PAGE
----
Speaking at an industry event in London in March, Andrew Barber, Orocobre’s head of investor relations, said that the company’s main focus is on supplying the growing battery market. He assured delegates that the company’s industrial customers "will not be left high and dry" when the company moves its processing operations and main supply base to Japan.

Barber did not respond to IM’s requests to elaborate on this assertion, however. Industry observers suggested anonymously to IM that companies whose entire investment plan is centred on building a battery lithium supply operation, will ultimately relinquish the handful of industrial grade customers they currently have.

They argued that such supply relationships with junior producers tend to be legacies of the companies’ earliest stages of production, when trial lithium batches had an industrial sale value but were not pure enough for batteries and were therefore offloaded at relatively low prices to industrial users.

"Industrial users who have been supplied by these companies will most likely be aware that the deals were only good for a handful of shipments while [the supplier] was ironing out its battery purification process," said one market observer. 

"Once this [lithium source] dries up, [the buyers] will go to [Chilean producer Sociedad Quimica y Minera], who they were probably buying from before anyway."

"SQM will maintain its industrial grade lithium output and will I’m sure be only too happy to take any customers cut adrift [by other suppliers’ decisions to focus on batteries]," they added.

Dorfner Anzaplan’s Haus believes that new lithium suppliers need to be seen to be targeting batteries in order to court and satisfy investors, who are not interested in the relatively unspectacular opportunity to supply ceramics and glass markets.

Hykawy thinks that as long as neither supply nor quality are actually constrained, the relocation of lithium sources is unlikely to worry industrial lithium consumers.

"As long as the customer is convinced that the material is of good quality, shipping costs are the least of their worries at high prices," he told IM.

He explains that processing circuits developed by companies like Orocobre involve making technical grade lithium as part of the standard, lowest cost method for producing battery grade material, so in theory, there will be plenty of lithium available for glass and ceramics producers as supply expands. 

"If someone wants to buy it, as long as there is overall sufficient supply, and as long as someone is willing to pay equal or slightly better margin to the producer, then they will be able to buy their technical grade material. I’m not worried about that, at all," he said.

At present, the majority of global lithium supply comes from brines in South America, with the next largest source being spodumene. Haus says that some glass and ceramics producers could move to using lithium extracted from petalite – a lower grade type of lithium ore that cannot currently be used to yield lithium pure enough for batteries.

He warns, however, that these lithium sources are not being developed fast enough or on a sufficiently large scale to meet the looming supply gap. "There is not enough financing for petalite projects. In fact, the whole sector is underfinanced," he says.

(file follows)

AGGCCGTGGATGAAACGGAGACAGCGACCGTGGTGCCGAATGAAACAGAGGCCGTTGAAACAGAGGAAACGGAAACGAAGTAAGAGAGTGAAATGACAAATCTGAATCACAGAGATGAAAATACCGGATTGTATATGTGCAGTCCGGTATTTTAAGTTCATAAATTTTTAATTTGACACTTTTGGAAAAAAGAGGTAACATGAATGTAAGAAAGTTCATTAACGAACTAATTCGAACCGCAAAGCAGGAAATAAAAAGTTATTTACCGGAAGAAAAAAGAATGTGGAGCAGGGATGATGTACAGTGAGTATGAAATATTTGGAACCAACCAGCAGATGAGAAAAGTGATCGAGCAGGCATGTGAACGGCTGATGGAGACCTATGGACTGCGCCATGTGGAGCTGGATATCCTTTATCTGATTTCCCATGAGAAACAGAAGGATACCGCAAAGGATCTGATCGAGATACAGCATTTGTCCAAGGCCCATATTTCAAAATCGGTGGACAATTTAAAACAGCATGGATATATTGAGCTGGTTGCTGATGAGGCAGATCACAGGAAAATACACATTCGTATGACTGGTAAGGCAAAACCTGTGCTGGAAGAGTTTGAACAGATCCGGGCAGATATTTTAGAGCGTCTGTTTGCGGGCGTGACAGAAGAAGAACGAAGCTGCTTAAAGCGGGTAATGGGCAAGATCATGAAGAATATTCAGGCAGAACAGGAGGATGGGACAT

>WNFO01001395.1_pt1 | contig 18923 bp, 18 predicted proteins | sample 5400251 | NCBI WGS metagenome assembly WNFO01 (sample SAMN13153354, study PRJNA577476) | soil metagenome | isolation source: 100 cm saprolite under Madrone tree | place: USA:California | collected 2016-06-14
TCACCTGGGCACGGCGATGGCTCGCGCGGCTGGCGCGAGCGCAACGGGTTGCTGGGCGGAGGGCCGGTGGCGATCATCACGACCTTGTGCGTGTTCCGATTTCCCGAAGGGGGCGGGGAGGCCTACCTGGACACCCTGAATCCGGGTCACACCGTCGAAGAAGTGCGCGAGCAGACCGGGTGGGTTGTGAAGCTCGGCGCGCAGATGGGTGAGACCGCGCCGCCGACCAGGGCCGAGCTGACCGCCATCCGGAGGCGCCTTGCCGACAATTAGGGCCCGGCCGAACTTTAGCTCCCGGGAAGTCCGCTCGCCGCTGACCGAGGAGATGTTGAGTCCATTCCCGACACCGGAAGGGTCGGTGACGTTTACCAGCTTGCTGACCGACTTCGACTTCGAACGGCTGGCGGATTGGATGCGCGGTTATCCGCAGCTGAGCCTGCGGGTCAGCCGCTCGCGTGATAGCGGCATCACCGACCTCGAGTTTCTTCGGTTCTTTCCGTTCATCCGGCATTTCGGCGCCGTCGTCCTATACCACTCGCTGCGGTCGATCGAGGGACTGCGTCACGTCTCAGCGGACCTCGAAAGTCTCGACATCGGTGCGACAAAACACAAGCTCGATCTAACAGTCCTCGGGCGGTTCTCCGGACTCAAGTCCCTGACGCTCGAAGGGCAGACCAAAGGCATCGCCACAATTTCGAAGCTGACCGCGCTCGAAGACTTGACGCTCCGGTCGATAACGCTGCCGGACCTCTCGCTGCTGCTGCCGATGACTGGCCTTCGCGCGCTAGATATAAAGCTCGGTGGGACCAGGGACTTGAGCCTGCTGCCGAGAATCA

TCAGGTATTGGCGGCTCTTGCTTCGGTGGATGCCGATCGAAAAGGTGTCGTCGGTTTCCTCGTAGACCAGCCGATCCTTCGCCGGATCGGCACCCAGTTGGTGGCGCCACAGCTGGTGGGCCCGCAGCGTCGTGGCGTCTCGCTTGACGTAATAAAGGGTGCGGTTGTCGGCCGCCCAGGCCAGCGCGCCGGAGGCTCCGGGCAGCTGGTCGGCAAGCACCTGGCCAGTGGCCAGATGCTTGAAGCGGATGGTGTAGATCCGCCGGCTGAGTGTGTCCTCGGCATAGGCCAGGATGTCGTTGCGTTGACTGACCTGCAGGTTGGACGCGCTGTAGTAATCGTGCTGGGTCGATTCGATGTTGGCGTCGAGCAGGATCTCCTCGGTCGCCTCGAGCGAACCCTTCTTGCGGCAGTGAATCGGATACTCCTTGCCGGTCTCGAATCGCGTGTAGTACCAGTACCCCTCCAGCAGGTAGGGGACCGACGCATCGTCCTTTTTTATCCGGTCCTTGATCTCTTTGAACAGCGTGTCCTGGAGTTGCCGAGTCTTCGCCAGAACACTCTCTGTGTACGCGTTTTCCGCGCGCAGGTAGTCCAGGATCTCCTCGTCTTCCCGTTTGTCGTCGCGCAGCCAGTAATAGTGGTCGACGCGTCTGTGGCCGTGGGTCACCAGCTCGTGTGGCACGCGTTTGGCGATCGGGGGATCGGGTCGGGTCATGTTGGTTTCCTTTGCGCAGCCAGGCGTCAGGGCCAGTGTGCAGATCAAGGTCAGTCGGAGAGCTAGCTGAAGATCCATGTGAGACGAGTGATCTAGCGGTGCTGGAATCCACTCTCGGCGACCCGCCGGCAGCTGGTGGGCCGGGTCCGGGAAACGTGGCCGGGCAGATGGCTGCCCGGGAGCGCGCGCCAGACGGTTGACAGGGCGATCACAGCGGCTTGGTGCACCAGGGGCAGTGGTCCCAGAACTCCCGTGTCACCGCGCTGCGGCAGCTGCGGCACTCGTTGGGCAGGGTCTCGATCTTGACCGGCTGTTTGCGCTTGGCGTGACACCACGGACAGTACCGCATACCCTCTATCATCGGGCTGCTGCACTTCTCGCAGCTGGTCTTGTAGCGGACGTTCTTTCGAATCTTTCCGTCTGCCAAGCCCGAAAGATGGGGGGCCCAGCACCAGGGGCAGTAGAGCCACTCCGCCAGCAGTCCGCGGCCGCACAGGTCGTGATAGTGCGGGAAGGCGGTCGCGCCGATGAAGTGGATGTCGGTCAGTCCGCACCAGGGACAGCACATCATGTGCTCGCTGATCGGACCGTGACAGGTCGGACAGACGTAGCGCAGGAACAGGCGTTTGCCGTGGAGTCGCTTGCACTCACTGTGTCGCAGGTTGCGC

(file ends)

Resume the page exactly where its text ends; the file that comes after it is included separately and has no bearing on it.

Some market observers believe that the possible shortage of technical grade lithium is overstated, arguing that while new and existing producers promote the battery demand growth story as justification for their projects, many are also likely have an eye on lithium’s traditional markets as a reliable source of potential income.

This may be especially true for companies that experiencing teething problems with their processing technology and end up having to sell purify spodumene that they could not purify into battery grade chemicals, although such situations are likely to only yield technical grade supply in the short term.

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New supply

The surge in lithium prices last year, which has been widely credited to Chinese policies promoting domestic lithium-ion battery and electric vehicle manufacturing, has given rise to and revived enough lithium projects to, in theory, assuage fears of a long-term supply shortage.

Christopher Ecclestone, principal mining strategist at US-headquartered economic research firm Hallgarten and Co., notes that the global lithium mining sector is now on its "second go". 

An initial battery-led boom in 2009-2010 saw the emergence of up to 40 junior lithium companies, of which only Australian producers Talison Lithium and Galaxy Lithium Ltd made it into production, before a wider collapse in the global mining cycle put the brakes on the industry.

The relatively recent history of the last global lithium boom meant that the sector was quick to pick up where it left off and according to Dorfner Anzaplan’s estimates, there are at least 249 lithium projects currently underway across
the world.

Ecclestone warns, however, that little of the fresh money now circulating in the lithium business is going into exploration, with many projects in the hands of "inveterate promoters not intent on production".

"Even with the best will in the world and a financing 'perfect storm’, it could be years before any of the latest crop bring a lithium product to market," he says, noting that the most prospective projects, in his view are developments based on Argentinian salars.

Another issue is the perceived processing bottleneck, with not enough funding being allocated to building facilities for purifying lithium concentrates, compared to the amount of raw material production nominally under development.

This could see backlogs of material ultimately sold into industrial uses just to keep cash flow going for suppliers, which could push battery lithium prices up but ease pressure on the cost of industrial grade material.

Many glass and ceramics producers claim that lithium accounts for a small enough share of their overall production costs not to be a concern, or that if lithium prices do rise to the point where they have an impact on end product margins, these costs can be passed on to producers.

Ultimately, the future of the lithium market remains unclear. Few now seem to doubt the reality of the lithium battery growth story and there is an increasing body of research positing scenarios for this sector. But for glass and ceramics, the long-established supply dynamics of this industry could be in for a shock.